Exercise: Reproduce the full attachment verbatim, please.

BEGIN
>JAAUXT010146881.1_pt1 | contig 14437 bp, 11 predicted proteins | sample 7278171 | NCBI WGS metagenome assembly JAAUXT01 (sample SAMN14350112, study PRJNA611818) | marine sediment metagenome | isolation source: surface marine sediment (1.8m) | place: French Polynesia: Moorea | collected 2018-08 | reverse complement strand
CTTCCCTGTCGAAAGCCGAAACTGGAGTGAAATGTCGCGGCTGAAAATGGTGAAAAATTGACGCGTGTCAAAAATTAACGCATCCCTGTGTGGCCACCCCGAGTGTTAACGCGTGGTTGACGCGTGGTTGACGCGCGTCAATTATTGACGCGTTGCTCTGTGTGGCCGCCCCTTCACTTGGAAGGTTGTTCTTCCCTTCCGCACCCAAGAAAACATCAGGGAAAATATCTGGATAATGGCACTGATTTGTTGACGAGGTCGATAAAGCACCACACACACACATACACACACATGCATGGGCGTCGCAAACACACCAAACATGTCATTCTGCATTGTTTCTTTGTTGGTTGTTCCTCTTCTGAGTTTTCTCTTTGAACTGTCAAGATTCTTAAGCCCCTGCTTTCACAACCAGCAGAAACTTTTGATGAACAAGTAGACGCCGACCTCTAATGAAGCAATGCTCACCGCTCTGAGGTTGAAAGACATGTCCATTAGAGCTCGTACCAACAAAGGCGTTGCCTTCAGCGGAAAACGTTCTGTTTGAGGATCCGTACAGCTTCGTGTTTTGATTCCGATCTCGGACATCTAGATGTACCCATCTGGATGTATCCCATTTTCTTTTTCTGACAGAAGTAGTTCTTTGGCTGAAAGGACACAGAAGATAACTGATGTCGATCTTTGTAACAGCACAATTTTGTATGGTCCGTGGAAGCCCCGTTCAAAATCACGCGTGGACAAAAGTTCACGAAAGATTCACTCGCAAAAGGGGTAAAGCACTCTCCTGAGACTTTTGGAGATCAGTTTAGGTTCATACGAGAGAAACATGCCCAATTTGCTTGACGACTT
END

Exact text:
>JAAUXT010146881.1_pt1 | contig 14437 bp, 11 predicted proteins | sample 7278171 | NCBI WGS metagenome assembly JAAUXT01 (sample SAMN14350112, study PRJNA611818) | marine sediment metagenome | isolation source: surface marine sediment (1.8m) | place: French Polynesia: Moorea | collected 2018-08 | reverse complement strand
CTTCCCTGTCGAAAGCCGAAACTGGAGTGAAATGTCGCGGCTGAAAATGGTGAAAAATTGACGCGTGTCAAAAATTAACGCATCCCTGTGTGGCCACCCCGAGTGTTAACGCGTGGTTGACGCGTGGTTGACGCGCGTCAATTATTGACGCGTTGCTCTGTGTGGCCGCCCCTTCACTTGGAAGGTTGTTCTTCCCTTCCGCACCCAAGAAAACATCAGGGAAAATATCTGGATAATGGCACTGATTTGTTGACGAGGTCGATAAAGCACCACACACACACATACACACACATGCATGGGCGTCGCAAACACACCAAACATGTCATTCTGCATTGTTTCTTTGTTGGTTGTTCCTCTTCTGAGTTTTCTCTTTGAACTGTCAAGATTCTTAAGCCCCTGCTTTCACAACCAGCAGAAACTTTTGATGAACAAGTAGACGCCGACCTCTAATGAAGCAATGCTCACCGCTCTGAGGTTGAAAGACATGTCCATTAGAGCTCGTACCAACAAAGGCGTTGCCTTCAGCGGAAAACGTTCTGTTTGAGGATCCGTACAGCTTCGTGTTTTGATTCCGATCTCGGACATCTAGATGTACCCATCTGGATGTATCCCATTTTCTTTTTCTGACAGAAGTAGTTCTTTGGCTGAAAGGACACAGAAGATAACTGATGTCGATCTTTGTAACAGCACAATTTTGTATGGTCCGTGGAAGCCCCGTTCAAAATCACGCGTGGACAAAAGTTCACGAAAGATTCACTCGCAAAAGGGGTAAAGCACTCTCCTGAGACTTTTGGAGATCAGTTTAGGTTCATACGAGAGAAACATGCCCAATTTGCTTGACGACTT